It is the third time since the new board members took office last month that they had tried to pass a resolution ending mandatory year-round schools.
Supporters of mandatory year-round schools have argued that they save on construction costs because they can hold more students than traditional-calendar schools. But critics have countered that enrollment has grown much less than expected and that the year-round calendar is a hardship for many families.
Now more than 44,000 students attend 51 year-round schools. The majority aren't there by choice; they're assigned to the schools.
The N.C. Supreme Court ruled in May that Wake didn't need parental permission to send students to year-round schools. But opposition to mandatory year-round became one of the campaign issues that helped get the new board members elected.
As part of the increased use of mandatory year-round, 22 schools were converted from a traditional calendar in 2007. To help reverse some of those conversions, the board agreed to fast-track a parental survey on calendar preference - traditional or year-round.
Parents of all 140,000 Wake County students will be targeted in an online survey conducted later this month. Based on the results, administrators will recommend Feb. 16 which schools can be converted back as quickly as the 2010-11 school year.
No vote on lawyer
Through a parliamentary error, board members were unable to vote on a proposal to hire Thomas Farr, an employment lawyer with longstanding ties to the state Republican party.
A motion to return the proposal for consideration would have required a two-thirds vote and failed when members McLaurin, Hill and Morrison voted against it. Margiotta said he'll call a special meeting to vote on Farr's hiring at $250 an hour to review the system's contracts and arrangements with law firms, including Raleigh-based Tharrington Smith.
During a public comment period, four people spoke against hiring Farr, saying that it was a waste of taxpayer money during a tight budget time for Wake schools.
Raleigh resident Duncan Munn argued that the board would set a bad precedent by selecting a lawyer without more input from all members and citizens.
"There's no substitute for an open public process," Munn said.


Anonymous said...

I love YR schooling! I think it helps the children as well as working parents!! We'll see what happens now...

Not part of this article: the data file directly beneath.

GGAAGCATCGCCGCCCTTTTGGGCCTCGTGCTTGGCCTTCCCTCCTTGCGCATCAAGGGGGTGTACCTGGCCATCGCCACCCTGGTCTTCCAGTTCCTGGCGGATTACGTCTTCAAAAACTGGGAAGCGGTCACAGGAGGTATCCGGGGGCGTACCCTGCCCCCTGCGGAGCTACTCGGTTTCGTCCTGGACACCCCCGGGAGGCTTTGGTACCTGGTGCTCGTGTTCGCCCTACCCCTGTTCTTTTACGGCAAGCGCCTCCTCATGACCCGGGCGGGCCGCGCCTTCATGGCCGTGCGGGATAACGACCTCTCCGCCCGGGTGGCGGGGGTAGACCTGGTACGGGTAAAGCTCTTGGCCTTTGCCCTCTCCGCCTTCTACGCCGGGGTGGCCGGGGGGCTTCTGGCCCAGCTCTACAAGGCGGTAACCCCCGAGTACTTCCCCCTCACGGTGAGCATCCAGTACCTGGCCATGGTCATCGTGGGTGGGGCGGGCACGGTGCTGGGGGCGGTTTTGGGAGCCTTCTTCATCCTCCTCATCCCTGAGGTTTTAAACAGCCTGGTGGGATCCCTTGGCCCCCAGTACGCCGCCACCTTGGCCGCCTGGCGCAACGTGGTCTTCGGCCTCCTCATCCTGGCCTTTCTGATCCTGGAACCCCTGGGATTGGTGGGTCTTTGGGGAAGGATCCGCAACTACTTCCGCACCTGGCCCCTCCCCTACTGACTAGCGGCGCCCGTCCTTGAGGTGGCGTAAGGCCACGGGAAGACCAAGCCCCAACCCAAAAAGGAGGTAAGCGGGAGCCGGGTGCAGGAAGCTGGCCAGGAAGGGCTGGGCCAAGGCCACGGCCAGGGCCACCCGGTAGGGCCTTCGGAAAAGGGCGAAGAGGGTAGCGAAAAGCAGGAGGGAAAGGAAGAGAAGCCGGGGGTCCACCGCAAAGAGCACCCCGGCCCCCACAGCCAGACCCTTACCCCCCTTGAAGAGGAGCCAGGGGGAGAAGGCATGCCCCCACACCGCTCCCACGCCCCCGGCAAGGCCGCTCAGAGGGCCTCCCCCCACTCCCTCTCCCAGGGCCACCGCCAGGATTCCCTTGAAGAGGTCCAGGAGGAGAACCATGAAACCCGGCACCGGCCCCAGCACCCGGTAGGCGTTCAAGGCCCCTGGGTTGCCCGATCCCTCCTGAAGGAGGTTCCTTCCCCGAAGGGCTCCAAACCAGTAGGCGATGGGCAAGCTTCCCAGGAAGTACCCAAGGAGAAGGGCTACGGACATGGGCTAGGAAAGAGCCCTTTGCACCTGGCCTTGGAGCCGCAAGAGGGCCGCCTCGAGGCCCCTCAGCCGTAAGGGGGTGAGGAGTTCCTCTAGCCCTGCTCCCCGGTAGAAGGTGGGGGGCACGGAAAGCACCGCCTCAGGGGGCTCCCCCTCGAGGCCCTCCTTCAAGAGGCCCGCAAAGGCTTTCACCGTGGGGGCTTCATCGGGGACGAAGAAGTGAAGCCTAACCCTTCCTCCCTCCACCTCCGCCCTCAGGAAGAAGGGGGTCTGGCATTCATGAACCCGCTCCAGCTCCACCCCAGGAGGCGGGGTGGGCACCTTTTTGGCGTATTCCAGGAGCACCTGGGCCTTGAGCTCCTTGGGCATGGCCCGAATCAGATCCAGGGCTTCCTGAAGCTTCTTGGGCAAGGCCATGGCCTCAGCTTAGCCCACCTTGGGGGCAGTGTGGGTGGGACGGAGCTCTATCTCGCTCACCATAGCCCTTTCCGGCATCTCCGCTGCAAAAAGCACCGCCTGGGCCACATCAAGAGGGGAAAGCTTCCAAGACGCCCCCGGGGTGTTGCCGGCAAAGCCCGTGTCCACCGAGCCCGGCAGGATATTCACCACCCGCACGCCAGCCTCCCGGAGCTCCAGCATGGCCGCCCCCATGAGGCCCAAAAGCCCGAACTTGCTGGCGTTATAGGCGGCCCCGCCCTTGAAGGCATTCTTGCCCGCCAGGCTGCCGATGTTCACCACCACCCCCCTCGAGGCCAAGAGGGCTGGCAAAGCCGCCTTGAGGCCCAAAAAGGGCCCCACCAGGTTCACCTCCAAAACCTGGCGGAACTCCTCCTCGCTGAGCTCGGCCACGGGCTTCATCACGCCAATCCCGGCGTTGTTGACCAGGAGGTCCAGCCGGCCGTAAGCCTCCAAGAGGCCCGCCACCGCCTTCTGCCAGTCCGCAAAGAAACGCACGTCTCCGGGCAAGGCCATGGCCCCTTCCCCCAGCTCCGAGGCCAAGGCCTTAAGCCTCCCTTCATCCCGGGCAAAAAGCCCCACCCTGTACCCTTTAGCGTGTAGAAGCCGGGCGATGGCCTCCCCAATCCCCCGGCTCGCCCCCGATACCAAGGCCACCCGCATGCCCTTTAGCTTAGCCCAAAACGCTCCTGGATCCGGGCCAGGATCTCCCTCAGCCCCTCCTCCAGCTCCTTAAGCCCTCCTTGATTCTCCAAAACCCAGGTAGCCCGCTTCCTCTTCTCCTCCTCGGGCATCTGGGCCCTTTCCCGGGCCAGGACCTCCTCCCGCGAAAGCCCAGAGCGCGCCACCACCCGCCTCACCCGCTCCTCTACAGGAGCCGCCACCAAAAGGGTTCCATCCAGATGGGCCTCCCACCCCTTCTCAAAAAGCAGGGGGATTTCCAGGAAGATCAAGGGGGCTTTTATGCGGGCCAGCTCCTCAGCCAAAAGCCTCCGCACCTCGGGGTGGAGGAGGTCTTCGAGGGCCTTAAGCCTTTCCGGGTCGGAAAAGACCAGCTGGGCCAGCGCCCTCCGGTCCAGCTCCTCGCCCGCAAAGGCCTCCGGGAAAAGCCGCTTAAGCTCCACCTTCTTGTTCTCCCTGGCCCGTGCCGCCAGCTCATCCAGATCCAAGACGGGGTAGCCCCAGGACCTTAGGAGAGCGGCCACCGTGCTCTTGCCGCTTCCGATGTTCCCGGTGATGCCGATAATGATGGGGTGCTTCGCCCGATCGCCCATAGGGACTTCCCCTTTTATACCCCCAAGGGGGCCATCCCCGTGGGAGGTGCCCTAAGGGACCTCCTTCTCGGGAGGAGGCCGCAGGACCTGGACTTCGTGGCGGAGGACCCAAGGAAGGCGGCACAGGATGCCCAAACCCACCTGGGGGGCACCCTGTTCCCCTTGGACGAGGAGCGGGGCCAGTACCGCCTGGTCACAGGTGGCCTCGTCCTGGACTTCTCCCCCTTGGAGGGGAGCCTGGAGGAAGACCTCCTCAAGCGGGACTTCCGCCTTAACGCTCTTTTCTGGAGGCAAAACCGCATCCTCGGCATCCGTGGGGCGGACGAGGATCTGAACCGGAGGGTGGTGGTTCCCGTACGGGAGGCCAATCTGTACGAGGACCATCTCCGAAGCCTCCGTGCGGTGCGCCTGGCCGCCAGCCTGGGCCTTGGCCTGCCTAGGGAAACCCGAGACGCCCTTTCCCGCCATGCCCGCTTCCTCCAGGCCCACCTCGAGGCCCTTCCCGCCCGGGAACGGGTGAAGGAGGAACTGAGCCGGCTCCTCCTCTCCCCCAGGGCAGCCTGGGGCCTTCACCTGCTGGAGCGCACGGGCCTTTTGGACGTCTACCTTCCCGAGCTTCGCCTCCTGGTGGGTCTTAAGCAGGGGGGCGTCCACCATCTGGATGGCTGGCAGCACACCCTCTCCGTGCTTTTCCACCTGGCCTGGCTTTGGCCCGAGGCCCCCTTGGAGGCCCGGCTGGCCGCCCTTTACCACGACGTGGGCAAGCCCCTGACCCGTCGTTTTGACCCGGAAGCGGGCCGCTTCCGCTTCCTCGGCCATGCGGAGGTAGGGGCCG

January 06, 2010
Anonymous said...

We love them too. People don't realize that when you take a YR school and place it back to traditional, the teacher's salaries get all messed up too. YR teachers get paid year round, whereas traditional gets paid 10 months out of the year. Most people need to budget for that 2 months without pay. When you go from YR to traditional with not much notice, it is hard to make ends meet for those 2 months with no paycheck. I know it's not popular to say, but the teachers have been taking a beating lately. They will be expected to add an extra hour onto their workweek now that they took away "wacky wednesdays" - which actually was a very productive meeting time to team talk about children who need extra help - enrichment, modifications, etc. It was one of the only places where teachers could team talk with peers about kids who are higher academically as well as their lower performing counterparts. These meetings will continue, but most likely at the expense of the teacher's free time. Not many jobs mandate that you put in an extra 40 something hours without any type of compensation. Oh well, as long as the parents aren't inconvenienced... Personally I would take a little inconvenience to make sure my child gets what he needs at school. Sorry about my rant. I am just tired of seeing so much negativity and sarcasm in the media regarding the schools in Wake County. They aren't perfect, but they are head and shoulders above what we had we had up North. I have seen more dedication and professionalism from teachers and administrators here than anywhere else. I feel we should be helping to make their jobs, and their lives, easier through our support. Afterall - they are with our kids for more hours in the day than we are...